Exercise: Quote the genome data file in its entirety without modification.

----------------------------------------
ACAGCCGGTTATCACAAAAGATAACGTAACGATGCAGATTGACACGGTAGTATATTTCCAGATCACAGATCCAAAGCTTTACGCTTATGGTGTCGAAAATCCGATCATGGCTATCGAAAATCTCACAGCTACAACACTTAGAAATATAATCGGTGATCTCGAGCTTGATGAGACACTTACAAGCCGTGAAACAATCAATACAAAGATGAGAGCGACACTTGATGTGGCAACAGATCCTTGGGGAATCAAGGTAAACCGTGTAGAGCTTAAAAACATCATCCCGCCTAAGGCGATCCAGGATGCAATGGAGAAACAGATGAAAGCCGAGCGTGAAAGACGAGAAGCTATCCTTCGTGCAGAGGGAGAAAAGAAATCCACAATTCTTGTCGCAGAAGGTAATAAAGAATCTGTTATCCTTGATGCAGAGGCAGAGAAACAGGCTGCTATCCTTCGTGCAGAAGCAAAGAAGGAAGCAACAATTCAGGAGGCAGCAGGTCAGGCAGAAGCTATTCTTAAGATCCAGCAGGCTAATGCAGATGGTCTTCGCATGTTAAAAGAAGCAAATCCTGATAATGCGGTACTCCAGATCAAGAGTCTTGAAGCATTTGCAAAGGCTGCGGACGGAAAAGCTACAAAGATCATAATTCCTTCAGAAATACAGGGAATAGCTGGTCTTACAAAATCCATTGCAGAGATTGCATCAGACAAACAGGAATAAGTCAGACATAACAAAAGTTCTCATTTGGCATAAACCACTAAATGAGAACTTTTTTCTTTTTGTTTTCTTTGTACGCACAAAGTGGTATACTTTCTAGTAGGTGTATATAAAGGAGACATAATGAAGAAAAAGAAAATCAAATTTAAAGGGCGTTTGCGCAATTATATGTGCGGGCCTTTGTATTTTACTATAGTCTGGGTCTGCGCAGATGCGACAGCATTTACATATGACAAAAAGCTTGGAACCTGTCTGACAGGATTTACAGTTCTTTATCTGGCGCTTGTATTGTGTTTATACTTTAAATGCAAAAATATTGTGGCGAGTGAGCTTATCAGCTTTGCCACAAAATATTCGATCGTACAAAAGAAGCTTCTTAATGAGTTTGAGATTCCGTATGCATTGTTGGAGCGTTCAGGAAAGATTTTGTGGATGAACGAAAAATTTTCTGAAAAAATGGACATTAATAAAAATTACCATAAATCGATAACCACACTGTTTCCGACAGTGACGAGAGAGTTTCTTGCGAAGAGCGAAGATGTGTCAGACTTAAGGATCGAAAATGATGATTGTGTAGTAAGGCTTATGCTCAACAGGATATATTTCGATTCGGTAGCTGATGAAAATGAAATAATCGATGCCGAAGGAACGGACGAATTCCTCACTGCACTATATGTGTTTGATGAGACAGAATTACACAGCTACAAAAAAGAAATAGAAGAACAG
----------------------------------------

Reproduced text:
ACAGCCGGTTATCACAAAAGATAACGTAACGATGCAGATTGACACGGTAGTATATTTCCAGATCACAGATCCAAAGCTTTACGCTTATGGTGTCGAAAATCCGATCATGGCTATCGAAAATCTCACAGCTACAACACTTAGAAATATAATCGGTGATCTCGAGCTTGATGAGACACTTACAAGCCGTGAAACAATCAATACAAAGATGAGAGCGACACTTGATGTGGCAACAGATCCTTGGGGAATCAAGGTAAACCGTGTAGAGCTTAAAAACATCATCCCGCCTAAGGCGATCCAGGATGCAATGGAGAAACAGATGAAAGCCGAGCGTGAAAGACGAGAAGCTATCCTTCGTGCAGAGGGAGAAAAGAAATCCACAATTCTTGTCGCAGAAGGTAATAAAGAATCTGTTATCCTTGATGCAGAGGCAGAGAAACAGGCTGCTATCCTTCGTGCAGAAGCAAAGAAGGAAGCAACAATTCAGGAGGCAGCAGGTCAGGCAGAAGCTATTCTTAAGATCCAGCAGGCTAATGCAGATGGTCTTCGCATGTTAAAAGAAGCAAATCCTGATAATGCGGTACTCCAGATCAAGAGTCTTGAAGCATTTGCAAAGGCTGCGGACGGAAAAGCTACAAAGATCATAATTCCTTCAGAAATACAGGGAATAGCTGGTCTTACAAAATCCATTGCAGAGATTGCATCAGACAAACAGGAATAAGTCAGACATAACAAAAGTTCTCATTTGGCATAAACCACTAAATGAGAACTTTTTTCTTTTTGTTTTCTTTGTACGCACAAAGTGGTATACTTTCTAGTAGGTGTATATAAAGGAGACATAATGAAGAAAAAGAAAATCAAATTTAAAGGGCGTTTGCGCAATTATATGTGCGGGCCTTTGTATTTTACTATAGTCTGGGTCTGCGCAGATGCGACAGCATTTACATATGACAAAAAGCTTGGAACCTGTCTGACAGGATTTACAGTTCTTTATCTGGCGCTTGTATTGTGTTTATACTTTAAATGCAAAAATATTGTGGCGAGTGAGCTTATCAGCTTTGCCACAAAATATTCGATCGTACAAAAGAAGCTTCTTAATGAGTTTGAGATTCCGTATGCATTGTTGGAGCGTTCAGGAAAGATTTTGTGGATGAACGAAAAATTTTCTGAAAAAATGGACATTAATAAAAATTACCATAAATCGATAACCACACTGTTTCCGACAGTGACGAGAGAGTTTCTTGCGAAGAGCGAAGATGTGTCAGACTTAAGGATCGAAAATGATGATTGTGTAGTAAGGCTTATGCTCAACAGGATATATTTCGATTCGGTAGCTGATGAAAATGAAATAATCGATGCCGAAGGAACGGACGAATTCCTCACTGCACTATATGTGTTTGATGAGACAGAATTACACAGCTACAAAAAAGAAATAGAAGAACAG